Tiger’s return makes Masters a must-see event

Tiger Woods is back, and he’ll be in 3D.

After stepping away from golf to get his personal life in order, Woods announced Tuesday he would return to the game and play in this year’s Masters tournament, scheduled April 8-11 from Augusta. Ga.

“The Masters is where I won my first major and I view this tournament with great respect,” he said in a statement. “After a long and necessary time away from the game, I feel like I’m ready to start my season at Augusta.”TigerWoods

Monday, Comcast announced this year’s Masters would be broadcast in 3D on compatible television screens and computers. Comcast will offer a dedicated channel and Masters.com will also be available for 3D viewing.

A handful of holes on the back nine will be viewed in 3D, and for only two hours a day. Comcast will begin its 3D coverage on the day before the tournament begins as part of the traditional par 3 contest.

ESPN carries the first two rounds of the tournament and CBS, which has aired the Masters since 1956, traditionally offers Saturday-Sunday coverage.

Prior to Woods’ announcement, CBS Sports topper Sean McManus said, “I think the first tournament Tiger Woods plays again, wherever it is, will be the biggest media event other than the Obama inauguration in the past 10 or 15 years. It is hard to overestimate how much interest there will be. Tiger Woods is the most famous, most recognized, most accomplished athlete in the world, and his celebrity and prominence is even larger than it was. Whatever he does on the golf course for the first time since Thanksgiving will be of interest to almost every man and women in this country.” 

Said John Wildhack, ESPN’s exec VP of programming and acquisitions: “Tiger’s return to competitive golf at this year’s Masters will surely be one of the biggest stories the sporting world has seen. We will cover the Masters Tournament and Tiger’s return across a variety of ESPN platforms, both domestically and internationally.”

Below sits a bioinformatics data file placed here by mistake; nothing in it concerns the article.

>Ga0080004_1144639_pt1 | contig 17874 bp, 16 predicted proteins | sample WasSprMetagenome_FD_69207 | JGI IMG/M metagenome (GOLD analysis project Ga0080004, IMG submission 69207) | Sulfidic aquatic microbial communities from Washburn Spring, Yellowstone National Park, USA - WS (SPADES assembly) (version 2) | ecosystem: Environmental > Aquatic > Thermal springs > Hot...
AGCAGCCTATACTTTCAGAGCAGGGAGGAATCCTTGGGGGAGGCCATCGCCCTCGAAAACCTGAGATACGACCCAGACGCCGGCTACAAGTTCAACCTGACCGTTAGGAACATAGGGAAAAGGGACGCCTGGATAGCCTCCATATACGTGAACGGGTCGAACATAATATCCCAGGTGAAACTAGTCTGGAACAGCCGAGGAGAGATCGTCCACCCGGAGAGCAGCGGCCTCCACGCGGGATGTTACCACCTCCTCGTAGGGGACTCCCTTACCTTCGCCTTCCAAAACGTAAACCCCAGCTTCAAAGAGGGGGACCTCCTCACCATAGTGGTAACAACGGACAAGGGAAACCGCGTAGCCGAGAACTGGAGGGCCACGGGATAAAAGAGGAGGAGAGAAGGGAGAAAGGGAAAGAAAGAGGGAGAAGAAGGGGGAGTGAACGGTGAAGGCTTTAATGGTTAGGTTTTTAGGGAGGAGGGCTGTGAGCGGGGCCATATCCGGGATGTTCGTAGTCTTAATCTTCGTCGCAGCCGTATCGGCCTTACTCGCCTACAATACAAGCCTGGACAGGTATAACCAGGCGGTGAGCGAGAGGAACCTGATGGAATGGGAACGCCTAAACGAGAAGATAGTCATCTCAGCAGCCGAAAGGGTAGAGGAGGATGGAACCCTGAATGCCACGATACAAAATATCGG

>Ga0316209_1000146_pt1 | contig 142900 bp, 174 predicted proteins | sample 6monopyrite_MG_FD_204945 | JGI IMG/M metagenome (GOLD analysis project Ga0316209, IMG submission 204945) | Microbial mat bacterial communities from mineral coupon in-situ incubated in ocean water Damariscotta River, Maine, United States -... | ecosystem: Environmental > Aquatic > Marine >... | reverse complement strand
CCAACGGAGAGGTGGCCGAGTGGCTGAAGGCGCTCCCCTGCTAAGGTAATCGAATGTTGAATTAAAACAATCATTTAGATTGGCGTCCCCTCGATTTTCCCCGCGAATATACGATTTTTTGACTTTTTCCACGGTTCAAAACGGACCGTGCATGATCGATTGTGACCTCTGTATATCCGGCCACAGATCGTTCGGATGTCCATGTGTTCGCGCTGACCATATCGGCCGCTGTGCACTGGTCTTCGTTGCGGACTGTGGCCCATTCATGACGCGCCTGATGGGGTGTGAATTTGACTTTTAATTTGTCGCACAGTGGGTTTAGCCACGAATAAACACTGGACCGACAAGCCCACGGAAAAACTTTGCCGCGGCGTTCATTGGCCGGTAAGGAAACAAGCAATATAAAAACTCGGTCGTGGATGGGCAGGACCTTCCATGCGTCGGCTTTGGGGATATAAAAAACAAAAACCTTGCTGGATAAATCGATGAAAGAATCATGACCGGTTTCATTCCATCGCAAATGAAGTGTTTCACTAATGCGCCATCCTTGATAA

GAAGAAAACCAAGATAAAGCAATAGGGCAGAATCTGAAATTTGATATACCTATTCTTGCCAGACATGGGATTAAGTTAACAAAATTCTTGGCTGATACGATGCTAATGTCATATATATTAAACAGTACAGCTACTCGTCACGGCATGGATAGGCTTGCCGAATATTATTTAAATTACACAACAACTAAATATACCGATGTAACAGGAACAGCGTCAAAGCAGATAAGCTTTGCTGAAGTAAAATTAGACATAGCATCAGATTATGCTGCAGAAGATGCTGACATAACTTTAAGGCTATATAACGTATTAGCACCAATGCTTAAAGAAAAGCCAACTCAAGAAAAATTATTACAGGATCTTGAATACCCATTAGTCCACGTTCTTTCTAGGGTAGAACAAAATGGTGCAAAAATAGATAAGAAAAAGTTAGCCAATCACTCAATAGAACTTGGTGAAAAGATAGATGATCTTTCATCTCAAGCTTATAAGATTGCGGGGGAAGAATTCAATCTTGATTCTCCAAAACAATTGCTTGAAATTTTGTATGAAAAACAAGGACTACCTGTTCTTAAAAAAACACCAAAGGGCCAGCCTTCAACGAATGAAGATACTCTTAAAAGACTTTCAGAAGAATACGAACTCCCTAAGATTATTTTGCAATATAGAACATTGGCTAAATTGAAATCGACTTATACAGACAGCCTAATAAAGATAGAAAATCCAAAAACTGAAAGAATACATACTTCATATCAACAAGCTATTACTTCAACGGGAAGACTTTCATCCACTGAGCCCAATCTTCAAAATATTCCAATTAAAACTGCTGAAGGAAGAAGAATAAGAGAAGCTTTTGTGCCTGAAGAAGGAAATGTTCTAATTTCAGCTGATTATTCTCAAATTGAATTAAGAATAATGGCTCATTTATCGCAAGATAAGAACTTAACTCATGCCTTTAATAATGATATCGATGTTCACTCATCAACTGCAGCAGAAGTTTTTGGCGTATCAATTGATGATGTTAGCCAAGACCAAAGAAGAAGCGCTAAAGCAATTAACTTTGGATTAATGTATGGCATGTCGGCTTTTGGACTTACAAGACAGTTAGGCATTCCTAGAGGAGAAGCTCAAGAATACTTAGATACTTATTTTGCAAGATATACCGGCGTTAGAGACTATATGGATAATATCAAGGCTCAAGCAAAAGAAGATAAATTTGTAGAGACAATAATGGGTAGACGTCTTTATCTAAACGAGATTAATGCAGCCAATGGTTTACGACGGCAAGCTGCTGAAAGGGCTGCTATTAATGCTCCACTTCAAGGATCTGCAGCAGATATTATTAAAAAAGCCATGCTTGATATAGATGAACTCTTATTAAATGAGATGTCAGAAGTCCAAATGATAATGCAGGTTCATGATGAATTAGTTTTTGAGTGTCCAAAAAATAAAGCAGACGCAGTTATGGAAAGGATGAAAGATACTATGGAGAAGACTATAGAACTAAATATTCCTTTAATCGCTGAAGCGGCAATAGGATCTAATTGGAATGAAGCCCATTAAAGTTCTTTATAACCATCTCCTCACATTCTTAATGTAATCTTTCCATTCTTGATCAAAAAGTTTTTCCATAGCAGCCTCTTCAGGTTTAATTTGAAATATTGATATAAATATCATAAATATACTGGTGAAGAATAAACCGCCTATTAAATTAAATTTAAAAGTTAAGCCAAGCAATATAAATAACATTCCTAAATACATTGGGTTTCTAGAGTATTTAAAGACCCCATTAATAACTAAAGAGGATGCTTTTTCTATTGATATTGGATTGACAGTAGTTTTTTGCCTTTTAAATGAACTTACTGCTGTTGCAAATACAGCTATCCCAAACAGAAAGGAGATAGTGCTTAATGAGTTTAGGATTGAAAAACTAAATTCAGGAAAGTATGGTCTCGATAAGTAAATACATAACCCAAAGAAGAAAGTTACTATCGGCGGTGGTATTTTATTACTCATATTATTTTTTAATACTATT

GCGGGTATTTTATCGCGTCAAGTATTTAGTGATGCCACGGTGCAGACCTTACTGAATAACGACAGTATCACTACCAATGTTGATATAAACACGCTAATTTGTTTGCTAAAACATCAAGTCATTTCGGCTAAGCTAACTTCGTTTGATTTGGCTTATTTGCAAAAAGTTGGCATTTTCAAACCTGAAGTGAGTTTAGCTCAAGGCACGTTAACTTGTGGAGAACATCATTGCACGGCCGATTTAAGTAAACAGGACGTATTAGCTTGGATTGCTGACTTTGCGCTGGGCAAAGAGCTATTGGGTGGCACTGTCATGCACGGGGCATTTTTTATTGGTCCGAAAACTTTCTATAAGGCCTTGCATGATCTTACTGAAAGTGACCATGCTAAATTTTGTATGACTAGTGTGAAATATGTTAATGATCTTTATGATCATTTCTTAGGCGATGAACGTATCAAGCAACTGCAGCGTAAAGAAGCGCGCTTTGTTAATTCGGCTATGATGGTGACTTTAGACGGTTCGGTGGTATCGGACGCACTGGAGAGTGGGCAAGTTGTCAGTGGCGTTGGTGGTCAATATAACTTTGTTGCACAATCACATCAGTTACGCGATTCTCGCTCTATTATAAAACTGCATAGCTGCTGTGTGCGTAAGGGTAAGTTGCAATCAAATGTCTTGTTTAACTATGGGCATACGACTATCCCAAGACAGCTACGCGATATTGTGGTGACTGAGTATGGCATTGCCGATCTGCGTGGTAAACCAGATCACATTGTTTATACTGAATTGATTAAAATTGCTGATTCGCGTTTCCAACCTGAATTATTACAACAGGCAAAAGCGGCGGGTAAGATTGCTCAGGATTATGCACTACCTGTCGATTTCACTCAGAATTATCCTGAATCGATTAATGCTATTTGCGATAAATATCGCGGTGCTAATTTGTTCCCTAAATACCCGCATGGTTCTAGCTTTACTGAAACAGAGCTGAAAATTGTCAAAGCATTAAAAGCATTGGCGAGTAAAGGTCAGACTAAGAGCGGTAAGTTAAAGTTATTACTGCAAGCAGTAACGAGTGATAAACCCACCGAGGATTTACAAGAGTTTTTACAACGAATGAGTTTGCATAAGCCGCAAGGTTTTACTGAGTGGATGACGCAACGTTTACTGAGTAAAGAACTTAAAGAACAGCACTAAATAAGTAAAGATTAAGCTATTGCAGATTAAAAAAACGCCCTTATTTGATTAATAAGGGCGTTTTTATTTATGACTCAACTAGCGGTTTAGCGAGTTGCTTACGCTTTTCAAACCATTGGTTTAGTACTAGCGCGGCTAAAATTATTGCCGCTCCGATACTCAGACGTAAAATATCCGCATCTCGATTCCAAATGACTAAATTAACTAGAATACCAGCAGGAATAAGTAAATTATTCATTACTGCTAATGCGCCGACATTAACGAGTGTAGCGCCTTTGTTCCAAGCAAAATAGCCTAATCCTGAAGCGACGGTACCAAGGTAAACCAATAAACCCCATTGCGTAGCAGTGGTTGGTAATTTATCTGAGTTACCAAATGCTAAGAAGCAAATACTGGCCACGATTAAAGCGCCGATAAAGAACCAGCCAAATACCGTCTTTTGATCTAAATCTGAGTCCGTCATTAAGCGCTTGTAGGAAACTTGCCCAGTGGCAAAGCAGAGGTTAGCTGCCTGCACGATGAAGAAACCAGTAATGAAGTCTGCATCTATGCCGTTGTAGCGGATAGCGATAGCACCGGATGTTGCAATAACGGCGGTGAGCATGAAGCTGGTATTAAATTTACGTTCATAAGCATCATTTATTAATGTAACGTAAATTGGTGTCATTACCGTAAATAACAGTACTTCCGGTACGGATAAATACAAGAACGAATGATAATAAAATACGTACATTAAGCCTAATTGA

Golf ratings have been down significantly this year with Woods off the course; 2.4 million viewers have been tuning in to Sunday coverage through March 7. That’s off 12% from last year over the same time frame.

Woods last played competitively in November at the World Golf Championship, where he tied for sixth. Ratings for the Masters — golf’s most prestigious tournament — skyrocket when he’s in contention.

In 1997, when Woods won the first of his four green jackets, CBS drew an all-time Masters high of 20.2 million viewers for its final-day coverage. Four years later, when Woods won again, 19.1 million tuned in on Sunday.

In comparison, last year’s tourney averaged 14.3 million over the final two days. Woods made a brief run on Sunday, but Spaniard Angel Cabrera came out on top.

April 5-11 will be a banner week for CBS Sports. Only three days before the Masters begins, the Eye will air the championship game in the NCAA basketball tournament, which is also a huge ratings draw for the Eye.

Unlike most golf tournaments, the network doesn’t handle commercial inventory for the Masters; all ad time is negotiated through the Augusta National Golf Club. Tournament advertisers this year are IBM, AT&T and Exxon-Mobil for the CBS portion of the telecast and Mercedes, Coke and IBM for ESPN’s Thursday-Friday coverage.

Says Brad Adgate of media buying firm Horizon Media: “There will be a lot of heightened interest this year. Say what you want about him as a spokesman and about his personal life, but he’s still a draw and the casual golf viewer will be interested in what he’s doing. The numbers could be through he roof if he’s in contention in the in the final rounds.”

Adgate also added that, despite the huge media attention Woods will receive in Augusta, those companies for whom he was once a spokesman but dropped him following the revelations of his marital infidelities most likely won’t be wishing they had him back.

“A lot of them deliberated on it and they can always revisit it,” he said. “I don’t think they’re second-guessing themselves. Everyone knew he’d come back, it was just a question of when.”

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